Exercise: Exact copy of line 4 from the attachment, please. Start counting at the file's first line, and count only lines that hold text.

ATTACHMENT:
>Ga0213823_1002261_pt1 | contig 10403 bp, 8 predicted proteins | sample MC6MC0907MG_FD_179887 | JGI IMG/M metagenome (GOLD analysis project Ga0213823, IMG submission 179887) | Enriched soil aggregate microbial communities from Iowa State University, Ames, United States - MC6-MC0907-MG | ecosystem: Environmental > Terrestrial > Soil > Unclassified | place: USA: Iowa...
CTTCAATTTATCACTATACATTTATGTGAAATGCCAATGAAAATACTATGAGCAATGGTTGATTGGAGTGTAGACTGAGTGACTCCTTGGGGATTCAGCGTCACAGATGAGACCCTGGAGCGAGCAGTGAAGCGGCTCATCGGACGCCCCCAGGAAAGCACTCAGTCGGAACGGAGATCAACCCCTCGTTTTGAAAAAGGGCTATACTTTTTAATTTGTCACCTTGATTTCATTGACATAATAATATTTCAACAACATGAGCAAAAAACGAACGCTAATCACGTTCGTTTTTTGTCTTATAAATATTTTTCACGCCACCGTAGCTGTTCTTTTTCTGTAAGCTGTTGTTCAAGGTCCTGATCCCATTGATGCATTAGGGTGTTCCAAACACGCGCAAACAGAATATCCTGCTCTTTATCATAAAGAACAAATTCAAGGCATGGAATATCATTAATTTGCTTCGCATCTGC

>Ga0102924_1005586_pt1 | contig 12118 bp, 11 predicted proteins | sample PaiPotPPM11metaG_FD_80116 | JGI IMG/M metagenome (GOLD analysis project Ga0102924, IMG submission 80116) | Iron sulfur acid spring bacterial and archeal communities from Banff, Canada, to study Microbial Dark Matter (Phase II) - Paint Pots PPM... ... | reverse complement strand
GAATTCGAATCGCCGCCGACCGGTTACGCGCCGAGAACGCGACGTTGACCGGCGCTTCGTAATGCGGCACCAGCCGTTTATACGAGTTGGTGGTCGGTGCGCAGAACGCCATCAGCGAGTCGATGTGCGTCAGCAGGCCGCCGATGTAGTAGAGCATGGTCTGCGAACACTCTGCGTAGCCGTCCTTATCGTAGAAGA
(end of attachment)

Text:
GAATTCGAATCGCCGCCGACCGGTTACGCGCCGAGAACGCGACGTTGACCGGCGCTTCGTAATGCGGCACCAGCCGTTTATACGAGTTGGTGGTCGGTGCGCAGAACGCCATCAGCGAGTCGATGTGCGTCAGCAGGCCGCCGATGTAGTAGAGCATGGTCTGCGAACACTCTGCGTAGCCGTCCTTATCGTAGAAGA